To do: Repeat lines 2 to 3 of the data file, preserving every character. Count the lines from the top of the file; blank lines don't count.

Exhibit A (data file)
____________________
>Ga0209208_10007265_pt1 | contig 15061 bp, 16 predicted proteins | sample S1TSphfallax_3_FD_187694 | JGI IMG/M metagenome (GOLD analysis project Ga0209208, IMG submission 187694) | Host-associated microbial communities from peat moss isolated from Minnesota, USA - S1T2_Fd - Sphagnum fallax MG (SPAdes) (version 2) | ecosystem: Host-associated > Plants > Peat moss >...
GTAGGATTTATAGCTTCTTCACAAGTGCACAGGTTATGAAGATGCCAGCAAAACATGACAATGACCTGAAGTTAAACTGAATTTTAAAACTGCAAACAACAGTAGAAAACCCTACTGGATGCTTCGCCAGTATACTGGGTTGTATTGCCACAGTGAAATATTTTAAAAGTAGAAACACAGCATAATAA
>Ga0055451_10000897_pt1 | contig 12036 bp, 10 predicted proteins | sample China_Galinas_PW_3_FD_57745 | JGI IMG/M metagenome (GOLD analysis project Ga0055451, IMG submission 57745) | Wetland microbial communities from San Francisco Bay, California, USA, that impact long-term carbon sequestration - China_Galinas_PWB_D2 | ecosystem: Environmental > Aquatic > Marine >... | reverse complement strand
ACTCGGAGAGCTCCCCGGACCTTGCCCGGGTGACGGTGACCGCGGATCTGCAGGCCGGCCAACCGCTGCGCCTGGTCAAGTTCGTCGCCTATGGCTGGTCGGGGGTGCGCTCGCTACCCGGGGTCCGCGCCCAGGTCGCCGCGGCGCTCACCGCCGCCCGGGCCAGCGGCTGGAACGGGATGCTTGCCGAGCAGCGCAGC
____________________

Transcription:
GTAGGATTTATAGCTTCTTCACAAGTGCACAGGTTATGAAGATGCCAGCAAAACATGACAATGACCTGAAGTTAAACTGAATTTTAAAACTGCAAACAACAGTAGAAAACCCTACTGGATGCTTCGCCAGTATACTGGGTTGTATTGCCACAGTGAAATATTTTAAAAGTAGAAACACAGCATAATAA
>Ga0055451_10000897_pt1 | contig 12036 bp, 10 predicted proteins | sample China_Galinas_PW_3_FD_57745 | JGI IMG/M metagenome (GOLD analysis project Ga0055451, IMG submission 57745) | Wetland microbial communities from San Francisco Bay, California, USA, that impact long-term carbon sequestration - China_Galinas_PWB_D2 | ecosystem: Environmental > Aquatic > Marine >... | reverse complement strand